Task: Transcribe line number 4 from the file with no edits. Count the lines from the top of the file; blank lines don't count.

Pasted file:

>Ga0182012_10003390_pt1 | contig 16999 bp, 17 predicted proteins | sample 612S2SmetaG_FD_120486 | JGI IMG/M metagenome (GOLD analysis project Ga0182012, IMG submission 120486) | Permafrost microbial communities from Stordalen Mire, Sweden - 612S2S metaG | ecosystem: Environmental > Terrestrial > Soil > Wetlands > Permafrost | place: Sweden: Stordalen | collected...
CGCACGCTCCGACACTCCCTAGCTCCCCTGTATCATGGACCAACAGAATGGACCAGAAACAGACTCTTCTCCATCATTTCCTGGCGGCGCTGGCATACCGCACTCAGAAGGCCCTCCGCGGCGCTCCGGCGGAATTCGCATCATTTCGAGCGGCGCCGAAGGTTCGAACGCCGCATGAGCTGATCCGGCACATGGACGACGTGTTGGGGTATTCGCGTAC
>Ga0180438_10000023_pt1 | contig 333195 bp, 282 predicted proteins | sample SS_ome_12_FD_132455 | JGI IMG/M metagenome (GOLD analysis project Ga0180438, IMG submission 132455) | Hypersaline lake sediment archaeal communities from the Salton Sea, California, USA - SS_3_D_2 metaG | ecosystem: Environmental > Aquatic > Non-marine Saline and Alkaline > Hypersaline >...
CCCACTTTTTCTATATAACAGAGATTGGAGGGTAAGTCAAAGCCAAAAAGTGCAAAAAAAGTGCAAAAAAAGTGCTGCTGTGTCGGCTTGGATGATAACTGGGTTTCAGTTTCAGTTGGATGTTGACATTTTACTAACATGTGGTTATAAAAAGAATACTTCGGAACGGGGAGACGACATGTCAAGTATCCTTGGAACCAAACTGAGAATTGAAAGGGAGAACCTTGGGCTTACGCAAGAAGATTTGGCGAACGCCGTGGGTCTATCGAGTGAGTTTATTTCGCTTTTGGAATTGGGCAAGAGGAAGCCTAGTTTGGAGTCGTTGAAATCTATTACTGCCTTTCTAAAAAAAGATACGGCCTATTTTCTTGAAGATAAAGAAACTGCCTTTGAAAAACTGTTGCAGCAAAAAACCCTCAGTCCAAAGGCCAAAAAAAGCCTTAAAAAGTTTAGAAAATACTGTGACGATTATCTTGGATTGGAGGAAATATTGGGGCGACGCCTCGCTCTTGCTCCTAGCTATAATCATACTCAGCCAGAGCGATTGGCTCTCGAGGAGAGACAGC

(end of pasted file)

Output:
CCCACTTTTTCTATATAACAGAGATTGGAGGGTAAGTCAAAGCCAAAAAGTGCAAAAAAAGTGCAAAAAAAGTGCTGCTGTGTCGGCTTGGATGATAACTGGGTTTCAGTTTCAGTTGGATGTTGACATTTTACTAACATGTGGTTATAAAAAGAATACTTCGGAACGGGGAGACGACATGTCAAGTATCCTTGGAACCAAACTGAGAATTGAAAGGGAGAACCTTGGGCTTACGCAAGAAGATTTGGCGAACGCCGTGGGTCTATCGAGTGAGTTTATTTCGCTTTTGGAATTGGGCAAGAGGAAGCCTAGTTTGGAGTCGTTGAAATCTATTACTGCCTTTCTAAAAAAAGATACGGCCTATTTTCTTGAAGATAAAGAAACTGCCTTTGAAAAACTGTTGCAGCAAAAAACCCTCAGTCCAAAGGCCAAAAAAAGCCTTAAAAAGTTTAGAAAATACTGTGACGATTATCTTGGATTGGAGGAAATATTGGGGCGACGCCTCGCTCTTGCTCCTAGCTATAATCATACTCAGCCAGAGCGATTGGCTCTCGAGGAGAGACAGC